Product Development, Business Concept, and Entrepreneurship
Nowadays, fierce competition and industry relocation toward developing countries, entrepreneurship, and innovation are widely recognized as key factors in competitiveness. The shortening of the product life cycle (products and services), the need to differentiate from competitors and reduce manufacturing costs, and effective logistics and marketing are all reasons to create and develop innovations to meet these challenges. For many countries, the private sector and entrepreneurship have been a powerful engine of economic growth and wealth creation. The formation of new businesses leads to job creation and has a multiplying effect on the economy. Socially, entrepreneurship empowers citizens, generates innovation, and changes mindsets. To that effect, studying the processes that lead an entrepreneur to look for new business concepts and then new product development processes is central to the innovation...
- Almirall E, Wareham J. The entrepreneurial role of living labs in closing the gap between research and innovation. eChallenges 2009, October 21–23, 2009. Istanbul, Turkey; 2009.Google Scholar
- Ben RH, Boly V, Morel-Guimaraes L. Attractive quality for requirement assessment during the front-end of innovation. TQM J. 2011;23(2):216–34.Google Scholar
- Bhave MP. A process model of entrepreneurial venture creation. J Business Venturing. 1994;9:223–42.Google Scholar
- Brinckmann J, Grichnik D, Kapsa D. Should entrepreneurs plan or just storm the castle? A meta-analysis on contextual factors impacting the business planning–performance relationship in small firms. J Business Venturing. 2010;25:24–40.Google Scholar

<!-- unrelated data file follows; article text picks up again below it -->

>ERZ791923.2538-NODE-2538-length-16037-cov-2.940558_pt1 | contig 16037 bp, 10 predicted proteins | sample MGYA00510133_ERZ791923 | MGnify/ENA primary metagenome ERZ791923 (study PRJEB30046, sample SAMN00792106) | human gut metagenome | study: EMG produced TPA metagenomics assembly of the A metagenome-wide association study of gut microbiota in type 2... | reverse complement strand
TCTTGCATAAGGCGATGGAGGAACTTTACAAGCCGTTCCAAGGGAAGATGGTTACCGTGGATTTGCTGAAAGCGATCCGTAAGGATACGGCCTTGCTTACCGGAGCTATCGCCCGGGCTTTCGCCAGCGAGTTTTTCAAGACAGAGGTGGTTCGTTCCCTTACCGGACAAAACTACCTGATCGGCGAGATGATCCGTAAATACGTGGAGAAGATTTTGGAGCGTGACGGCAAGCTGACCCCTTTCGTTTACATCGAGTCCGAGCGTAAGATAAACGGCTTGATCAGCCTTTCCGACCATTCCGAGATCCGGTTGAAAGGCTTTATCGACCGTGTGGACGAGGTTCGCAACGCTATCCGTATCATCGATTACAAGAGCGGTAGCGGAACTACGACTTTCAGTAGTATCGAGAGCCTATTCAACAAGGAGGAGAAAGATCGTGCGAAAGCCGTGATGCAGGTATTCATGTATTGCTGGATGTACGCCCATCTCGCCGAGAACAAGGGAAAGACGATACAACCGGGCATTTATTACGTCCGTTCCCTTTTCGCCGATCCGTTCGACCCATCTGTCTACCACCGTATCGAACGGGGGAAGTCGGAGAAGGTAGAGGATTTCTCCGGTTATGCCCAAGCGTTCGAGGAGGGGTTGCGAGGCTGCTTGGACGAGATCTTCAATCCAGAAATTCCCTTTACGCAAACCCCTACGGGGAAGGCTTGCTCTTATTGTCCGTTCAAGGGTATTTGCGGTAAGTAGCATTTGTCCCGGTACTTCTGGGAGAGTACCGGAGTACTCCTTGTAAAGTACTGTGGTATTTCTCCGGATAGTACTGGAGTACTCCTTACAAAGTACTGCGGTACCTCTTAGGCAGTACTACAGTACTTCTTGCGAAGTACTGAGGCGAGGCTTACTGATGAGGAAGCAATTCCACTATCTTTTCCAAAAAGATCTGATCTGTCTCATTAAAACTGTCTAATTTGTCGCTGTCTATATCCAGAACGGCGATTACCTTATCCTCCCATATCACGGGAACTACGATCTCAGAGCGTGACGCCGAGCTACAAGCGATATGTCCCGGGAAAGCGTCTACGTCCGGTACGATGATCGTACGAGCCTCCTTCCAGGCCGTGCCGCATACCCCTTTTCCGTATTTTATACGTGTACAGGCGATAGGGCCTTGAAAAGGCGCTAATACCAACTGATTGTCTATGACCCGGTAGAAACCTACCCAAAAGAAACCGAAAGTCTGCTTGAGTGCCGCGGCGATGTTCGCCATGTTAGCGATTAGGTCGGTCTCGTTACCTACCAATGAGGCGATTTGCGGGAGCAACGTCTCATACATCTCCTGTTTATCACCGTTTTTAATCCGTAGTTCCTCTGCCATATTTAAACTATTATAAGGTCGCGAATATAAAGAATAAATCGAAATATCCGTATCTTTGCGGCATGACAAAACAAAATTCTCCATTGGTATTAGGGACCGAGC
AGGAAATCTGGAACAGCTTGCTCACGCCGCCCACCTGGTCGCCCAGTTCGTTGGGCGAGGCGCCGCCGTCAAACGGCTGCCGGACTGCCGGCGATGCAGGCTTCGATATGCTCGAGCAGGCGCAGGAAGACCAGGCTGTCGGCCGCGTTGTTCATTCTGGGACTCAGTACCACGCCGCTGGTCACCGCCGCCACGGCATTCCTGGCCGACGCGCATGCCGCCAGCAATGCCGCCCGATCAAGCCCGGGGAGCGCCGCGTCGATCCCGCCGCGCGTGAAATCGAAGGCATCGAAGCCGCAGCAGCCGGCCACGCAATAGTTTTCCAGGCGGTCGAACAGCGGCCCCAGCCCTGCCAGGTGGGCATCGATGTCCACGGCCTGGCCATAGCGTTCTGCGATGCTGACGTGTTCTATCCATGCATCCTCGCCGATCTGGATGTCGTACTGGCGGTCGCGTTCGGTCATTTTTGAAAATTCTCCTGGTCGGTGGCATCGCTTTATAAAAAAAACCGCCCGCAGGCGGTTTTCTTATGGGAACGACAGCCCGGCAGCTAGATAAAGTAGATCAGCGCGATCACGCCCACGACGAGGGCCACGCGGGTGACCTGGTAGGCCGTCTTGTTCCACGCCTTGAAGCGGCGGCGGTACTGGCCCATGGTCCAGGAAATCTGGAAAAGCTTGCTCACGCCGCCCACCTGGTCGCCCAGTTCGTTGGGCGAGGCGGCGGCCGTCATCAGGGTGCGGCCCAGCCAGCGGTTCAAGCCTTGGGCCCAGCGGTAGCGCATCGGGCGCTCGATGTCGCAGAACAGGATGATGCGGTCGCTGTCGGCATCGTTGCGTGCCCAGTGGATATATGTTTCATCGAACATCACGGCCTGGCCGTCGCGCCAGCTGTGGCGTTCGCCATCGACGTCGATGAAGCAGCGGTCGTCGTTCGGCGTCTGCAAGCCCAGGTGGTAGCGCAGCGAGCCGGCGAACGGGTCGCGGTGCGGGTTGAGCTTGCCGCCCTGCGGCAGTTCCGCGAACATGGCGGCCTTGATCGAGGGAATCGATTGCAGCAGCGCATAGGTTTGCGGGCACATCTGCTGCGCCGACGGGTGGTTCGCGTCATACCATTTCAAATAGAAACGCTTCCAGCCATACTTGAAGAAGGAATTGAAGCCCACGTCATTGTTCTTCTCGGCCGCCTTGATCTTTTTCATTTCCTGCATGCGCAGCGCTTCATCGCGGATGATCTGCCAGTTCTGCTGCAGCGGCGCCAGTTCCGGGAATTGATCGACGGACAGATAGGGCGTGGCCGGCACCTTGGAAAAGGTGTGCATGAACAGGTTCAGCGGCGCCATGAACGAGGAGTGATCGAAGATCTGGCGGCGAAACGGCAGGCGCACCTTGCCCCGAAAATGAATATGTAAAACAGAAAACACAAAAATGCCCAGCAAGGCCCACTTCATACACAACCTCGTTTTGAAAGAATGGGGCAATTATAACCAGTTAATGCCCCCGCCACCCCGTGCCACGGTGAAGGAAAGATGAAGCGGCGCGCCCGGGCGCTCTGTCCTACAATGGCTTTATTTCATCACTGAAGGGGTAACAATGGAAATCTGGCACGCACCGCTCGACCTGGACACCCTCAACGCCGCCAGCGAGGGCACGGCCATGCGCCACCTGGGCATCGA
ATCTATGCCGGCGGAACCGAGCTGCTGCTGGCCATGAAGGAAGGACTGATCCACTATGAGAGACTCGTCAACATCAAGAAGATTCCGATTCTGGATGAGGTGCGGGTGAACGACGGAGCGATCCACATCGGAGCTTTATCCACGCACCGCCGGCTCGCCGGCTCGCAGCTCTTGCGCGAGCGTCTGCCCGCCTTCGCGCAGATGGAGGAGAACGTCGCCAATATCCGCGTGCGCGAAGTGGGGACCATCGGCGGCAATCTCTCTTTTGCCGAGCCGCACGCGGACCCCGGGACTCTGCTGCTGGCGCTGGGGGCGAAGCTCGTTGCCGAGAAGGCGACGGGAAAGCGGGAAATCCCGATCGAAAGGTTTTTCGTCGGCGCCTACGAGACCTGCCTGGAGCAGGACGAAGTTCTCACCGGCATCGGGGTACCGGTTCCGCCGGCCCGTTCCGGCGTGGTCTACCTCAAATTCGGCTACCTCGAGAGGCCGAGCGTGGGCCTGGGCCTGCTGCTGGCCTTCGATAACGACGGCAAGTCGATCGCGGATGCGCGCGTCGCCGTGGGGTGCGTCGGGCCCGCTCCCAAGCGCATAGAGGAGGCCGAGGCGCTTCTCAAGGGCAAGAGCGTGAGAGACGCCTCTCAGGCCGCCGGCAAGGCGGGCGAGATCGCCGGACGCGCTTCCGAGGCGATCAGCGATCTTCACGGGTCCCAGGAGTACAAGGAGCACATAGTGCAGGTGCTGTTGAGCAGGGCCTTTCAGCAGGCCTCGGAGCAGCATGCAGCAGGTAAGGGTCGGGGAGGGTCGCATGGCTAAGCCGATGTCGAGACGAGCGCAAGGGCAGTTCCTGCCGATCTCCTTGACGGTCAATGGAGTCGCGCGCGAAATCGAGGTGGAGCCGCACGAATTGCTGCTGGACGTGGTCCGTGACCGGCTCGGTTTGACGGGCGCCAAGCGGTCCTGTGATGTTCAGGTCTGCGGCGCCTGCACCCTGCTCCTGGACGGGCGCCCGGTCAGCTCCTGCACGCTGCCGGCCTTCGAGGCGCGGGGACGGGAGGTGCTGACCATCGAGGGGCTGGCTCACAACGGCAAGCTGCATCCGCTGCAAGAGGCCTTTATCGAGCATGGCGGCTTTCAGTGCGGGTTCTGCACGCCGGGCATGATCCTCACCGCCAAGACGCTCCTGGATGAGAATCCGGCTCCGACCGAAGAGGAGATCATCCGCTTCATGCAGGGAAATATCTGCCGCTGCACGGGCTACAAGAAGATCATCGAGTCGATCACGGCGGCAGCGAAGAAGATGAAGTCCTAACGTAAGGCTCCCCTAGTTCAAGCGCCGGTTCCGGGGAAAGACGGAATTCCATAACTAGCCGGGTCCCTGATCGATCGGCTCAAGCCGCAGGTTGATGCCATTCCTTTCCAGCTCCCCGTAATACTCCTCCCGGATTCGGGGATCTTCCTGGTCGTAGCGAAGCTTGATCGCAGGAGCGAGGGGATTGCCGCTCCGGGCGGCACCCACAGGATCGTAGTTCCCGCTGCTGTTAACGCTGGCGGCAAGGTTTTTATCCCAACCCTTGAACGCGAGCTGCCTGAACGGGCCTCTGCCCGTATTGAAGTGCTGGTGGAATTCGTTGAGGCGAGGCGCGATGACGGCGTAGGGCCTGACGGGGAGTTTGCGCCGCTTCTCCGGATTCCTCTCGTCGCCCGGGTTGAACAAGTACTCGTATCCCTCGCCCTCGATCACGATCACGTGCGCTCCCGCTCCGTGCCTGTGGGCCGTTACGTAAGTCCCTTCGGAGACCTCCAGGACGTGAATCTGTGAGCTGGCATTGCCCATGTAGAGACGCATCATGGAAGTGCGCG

- Følstad A. Living labs for innovation and development of information and communication technology: a literature review. eJOV-Vol.10. Electronic J Virtual Org Networks. 2008;10:99–131. ISSN: 1442–9331, www.ejov.org.
- Lumpkin G, Hills G, Shrader R. Opportunity recognition. In: Welsch HP, editor. Entrepreneurship the way ahead. New York: Routledge; 2004. p. 73–90.Google Scholar
- Minniti M, Bygrave W. A dynamic model of entrepreneurial learning. Entrepreneurship Theory Practice. 2001;25:5–16.Google Scholar
- Parker S. Learning about the unknown: how fast do entrepreneurs adjust their beliefs? J Business Venturing. 2006;21:1–26.Google Scholar
- Perroux F. Les trois analyses de l’évolution et la recherche d’une dynamique totale chez Joseph Schumpeter. Editions Economie Appliquée; 1951.Google Scholar
- Schumpeter J. The theory of economic development. Cambridge: Harvard University Press; 1934.Google Scholar
- Smith H. Your product development process demands on going improvement, Research Technology Management, IRI Press, March–April: 1996. p. 37–44.Google Scholar